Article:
'Threat' from Isil bride to be assessed on return home
Assessments will be done to ensure Isil bride Lisa Smith "doesn't become a threat to life and limb here in Ireland" when she returns home, Taoiseach Leo Varadkar has said.
The Taoiseach yesterday confirmed details of the efforts to get the Louth woman and her two-year-old child out of Syria, as first reported by the Irish Independent.
Ms Smith's case was discussed by ministers at Cabinet yesterday. Much emphasis was put on the welfare of her daughter, Ruqayya, who is also living in a camp amid extremely poor conditions.
In the Dáil, Mr Varadkar said efforts were being "stepped up" to ensure the pair were treated humanely.
No direct contact has been made between Irish officials and Ms Smith to date. But the Taoiseach said: "As is the case with all Irish citizens, they will be permitted to re-enter the State should they try to do so."
He ruled out using the Government jet to fly her home from the Middle East, saying it is not capable of flying that far.
Labour Party leader Brendan Howlin said Ms Smith had "obviously made very poor choices".
But he added: "There's a two-year-old girl, an Irish citizen, who deserves a future."
Aid workers in the Middle East have been directed to help secure her release from a camp where she lives in a tent with other war widows.
A source in the region who has met Ms Smith said she is aware her case has created publicity in Ireland but does not know the nature of the debate.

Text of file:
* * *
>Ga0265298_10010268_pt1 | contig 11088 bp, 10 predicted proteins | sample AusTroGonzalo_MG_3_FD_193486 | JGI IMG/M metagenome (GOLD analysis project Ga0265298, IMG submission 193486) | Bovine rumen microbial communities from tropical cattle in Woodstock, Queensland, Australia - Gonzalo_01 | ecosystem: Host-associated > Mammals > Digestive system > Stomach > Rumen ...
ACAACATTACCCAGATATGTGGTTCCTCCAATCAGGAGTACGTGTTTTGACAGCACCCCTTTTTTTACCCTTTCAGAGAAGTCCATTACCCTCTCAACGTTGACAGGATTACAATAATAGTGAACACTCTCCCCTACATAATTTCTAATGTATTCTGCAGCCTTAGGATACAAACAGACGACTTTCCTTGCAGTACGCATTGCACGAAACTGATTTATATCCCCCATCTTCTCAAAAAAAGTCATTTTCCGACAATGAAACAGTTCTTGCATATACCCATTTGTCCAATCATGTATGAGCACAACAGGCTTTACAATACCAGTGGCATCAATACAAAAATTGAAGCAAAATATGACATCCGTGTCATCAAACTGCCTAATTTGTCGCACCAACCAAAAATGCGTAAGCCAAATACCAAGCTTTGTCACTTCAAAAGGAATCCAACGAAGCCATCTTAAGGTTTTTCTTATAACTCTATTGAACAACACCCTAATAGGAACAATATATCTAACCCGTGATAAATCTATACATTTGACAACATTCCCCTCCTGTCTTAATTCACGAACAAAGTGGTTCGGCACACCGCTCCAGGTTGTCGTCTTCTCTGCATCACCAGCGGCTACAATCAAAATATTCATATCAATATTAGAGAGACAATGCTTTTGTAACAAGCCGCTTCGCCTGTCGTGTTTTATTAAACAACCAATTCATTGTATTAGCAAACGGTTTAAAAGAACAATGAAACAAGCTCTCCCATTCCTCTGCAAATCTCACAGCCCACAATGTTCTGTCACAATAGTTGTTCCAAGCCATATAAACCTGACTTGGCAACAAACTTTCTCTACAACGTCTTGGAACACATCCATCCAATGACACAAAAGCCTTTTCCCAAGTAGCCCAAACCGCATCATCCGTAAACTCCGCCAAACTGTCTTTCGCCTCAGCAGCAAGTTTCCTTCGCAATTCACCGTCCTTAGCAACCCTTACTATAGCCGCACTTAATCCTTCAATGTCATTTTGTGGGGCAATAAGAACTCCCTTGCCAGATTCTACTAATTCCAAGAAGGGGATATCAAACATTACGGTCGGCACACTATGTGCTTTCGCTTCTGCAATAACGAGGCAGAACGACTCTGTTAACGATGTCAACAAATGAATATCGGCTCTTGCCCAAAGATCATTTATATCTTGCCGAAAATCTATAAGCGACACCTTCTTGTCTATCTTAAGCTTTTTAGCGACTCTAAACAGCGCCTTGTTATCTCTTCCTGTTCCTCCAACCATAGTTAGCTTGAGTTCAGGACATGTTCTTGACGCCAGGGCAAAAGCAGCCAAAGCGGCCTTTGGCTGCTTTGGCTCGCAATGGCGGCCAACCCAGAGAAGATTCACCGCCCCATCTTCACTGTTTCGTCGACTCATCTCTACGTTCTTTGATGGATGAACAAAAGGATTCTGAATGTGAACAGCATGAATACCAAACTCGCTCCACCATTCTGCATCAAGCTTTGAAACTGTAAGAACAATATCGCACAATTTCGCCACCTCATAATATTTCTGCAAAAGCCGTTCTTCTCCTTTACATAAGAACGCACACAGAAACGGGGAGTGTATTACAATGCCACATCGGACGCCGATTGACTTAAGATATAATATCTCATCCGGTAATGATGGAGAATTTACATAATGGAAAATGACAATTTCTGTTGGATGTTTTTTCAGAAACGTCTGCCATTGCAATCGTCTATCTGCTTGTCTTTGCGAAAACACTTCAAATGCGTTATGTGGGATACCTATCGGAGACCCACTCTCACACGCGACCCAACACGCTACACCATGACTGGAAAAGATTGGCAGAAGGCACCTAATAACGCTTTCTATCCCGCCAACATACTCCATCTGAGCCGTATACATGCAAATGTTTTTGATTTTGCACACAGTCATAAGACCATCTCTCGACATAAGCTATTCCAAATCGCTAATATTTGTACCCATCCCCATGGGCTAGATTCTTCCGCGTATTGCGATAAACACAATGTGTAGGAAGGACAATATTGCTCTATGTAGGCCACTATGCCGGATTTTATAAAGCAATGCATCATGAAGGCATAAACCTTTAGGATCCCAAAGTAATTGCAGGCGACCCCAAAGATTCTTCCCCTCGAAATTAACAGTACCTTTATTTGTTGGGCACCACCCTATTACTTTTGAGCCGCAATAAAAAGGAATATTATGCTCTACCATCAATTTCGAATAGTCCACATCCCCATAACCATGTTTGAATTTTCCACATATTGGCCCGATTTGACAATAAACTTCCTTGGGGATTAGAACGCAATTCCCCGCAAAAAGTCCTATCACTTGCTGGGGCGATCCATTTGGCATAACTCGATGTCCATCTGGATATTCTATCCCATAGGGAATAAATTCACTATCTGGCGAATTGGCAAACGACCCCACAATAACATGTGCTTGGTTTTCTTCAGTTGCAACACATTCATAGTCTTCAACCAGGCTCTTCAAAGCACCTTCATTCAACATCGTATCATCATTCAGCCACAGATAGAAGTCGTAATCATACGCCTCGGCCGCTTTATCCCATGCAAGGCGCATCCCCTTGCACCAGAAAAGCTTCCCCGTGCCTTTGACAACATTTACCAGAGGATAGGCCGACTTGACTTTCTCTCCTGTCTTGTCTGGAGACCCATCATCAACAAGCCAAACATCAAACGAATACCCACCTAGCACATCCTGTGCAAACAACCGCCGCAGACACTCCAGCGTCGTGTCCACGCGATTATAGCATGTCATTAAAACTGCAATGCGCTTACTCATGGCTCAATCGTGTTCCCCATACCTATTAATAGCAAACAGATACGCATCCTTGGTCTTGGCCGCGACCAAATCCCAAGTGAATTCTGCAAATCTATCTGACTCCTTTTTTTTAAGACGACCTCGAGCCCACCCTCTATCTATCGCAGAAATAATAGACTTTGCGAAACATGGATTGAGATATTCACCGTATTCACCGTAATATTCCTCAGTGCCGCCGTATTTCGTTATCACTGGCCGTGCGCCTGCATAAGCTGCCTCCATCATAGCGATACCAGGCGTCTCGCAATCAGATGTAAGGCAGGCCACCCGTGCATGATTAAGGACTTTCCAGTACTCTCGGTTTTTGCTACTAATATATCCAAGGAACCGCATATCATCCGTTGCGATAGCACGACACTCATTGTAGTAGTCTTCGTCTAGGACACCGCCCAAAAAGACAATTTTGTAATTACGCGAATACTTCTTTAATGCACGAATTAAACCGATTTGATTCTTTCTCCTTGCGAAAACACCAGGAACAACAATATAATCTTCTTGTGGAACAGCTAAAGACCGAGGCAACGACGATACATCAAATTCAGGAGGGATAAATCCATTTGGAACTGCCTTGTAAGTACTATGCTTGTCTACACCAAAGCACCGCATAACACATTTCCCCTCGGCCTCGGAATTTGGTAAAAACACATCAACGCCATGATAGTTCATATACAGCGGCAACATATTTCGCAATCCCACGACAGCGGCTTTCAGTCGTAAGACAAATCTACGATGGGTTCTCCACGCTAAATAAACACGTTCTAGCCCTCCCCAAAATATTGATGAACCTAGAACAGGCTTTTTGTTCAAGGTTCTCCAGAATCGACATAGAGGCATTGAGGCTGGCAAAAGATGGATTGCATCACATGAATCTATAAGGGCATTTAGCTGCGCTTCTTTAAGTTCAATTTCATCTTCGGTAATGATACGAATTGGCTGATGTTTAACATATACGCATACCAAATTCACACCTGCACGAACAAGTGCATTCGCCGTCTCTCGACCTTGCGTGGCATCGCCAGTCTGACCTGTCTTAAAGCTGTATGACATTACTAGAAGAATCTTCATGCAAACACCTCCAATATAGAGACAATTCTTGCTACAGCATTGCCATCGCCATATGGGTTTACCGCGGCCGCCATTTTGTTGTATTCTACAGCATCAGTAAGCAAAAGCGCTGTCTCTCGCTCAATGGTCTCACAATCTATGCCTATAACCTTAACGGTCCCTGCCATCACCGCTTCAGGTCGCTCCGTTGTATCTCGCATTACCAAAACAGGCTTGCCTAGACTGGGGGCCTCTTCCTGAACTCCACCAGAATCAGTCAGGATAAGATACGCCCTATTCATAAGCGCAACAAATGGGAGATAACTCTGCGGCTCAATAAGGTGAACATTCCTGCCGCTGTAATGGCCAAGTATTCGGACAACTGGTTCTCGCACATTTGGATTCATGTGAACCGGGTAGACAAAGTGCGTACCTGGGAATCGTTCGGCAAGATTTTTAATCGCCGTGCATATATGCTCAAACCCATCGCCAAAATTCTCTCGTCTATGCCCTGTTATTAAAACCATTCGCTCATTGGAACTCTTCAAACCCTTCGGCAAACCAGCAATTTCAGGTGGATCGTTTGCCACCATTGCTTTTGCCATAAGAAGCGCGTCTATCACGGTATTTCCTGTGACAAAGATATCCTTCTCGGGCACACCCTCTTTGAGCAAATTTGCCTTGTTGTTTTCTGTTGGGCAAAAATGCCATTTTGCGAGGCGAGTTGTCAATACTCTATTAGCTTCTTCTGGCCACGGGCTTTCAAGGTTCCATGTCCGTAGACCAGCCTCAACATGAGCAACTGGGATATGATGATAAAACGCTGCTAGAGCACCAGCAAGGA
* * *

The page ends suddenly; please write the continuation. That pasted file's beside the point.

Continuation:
"They are cut off from the world in there. There is no access to news," the source said. "Lisa wants to go back home. It's now all about her little girl." The Department of Foreign Affairs has decided not to send officials into the region, as is normal practice when Irish citizens find themselves in trouble abroad, as Syria is deemed too volatile for diplomats.
However, efforts are being made behind the scenes to get help from aid workers.
It is understood Red Cross officials have been consulted with a view to establishing the potential to secure a safe passage for Ms Smith.
Sources have said utilising the capabilities and connections of the Red Cross is currently among the main options at the Government's disposal.
The permutations were discussed at a senior-level meeting yesterday and will be reviewed again later this week. There are also ongoing discussions between Irish officials and a number of Middle Eastern governments. To date, diplomats have been trying to confirm that Ms Smith wants to return to Ireland.
The Government has not had direct contact with her but is now upping its efforts to repatriate her on foot of a brief interview aired on CNN in recent days.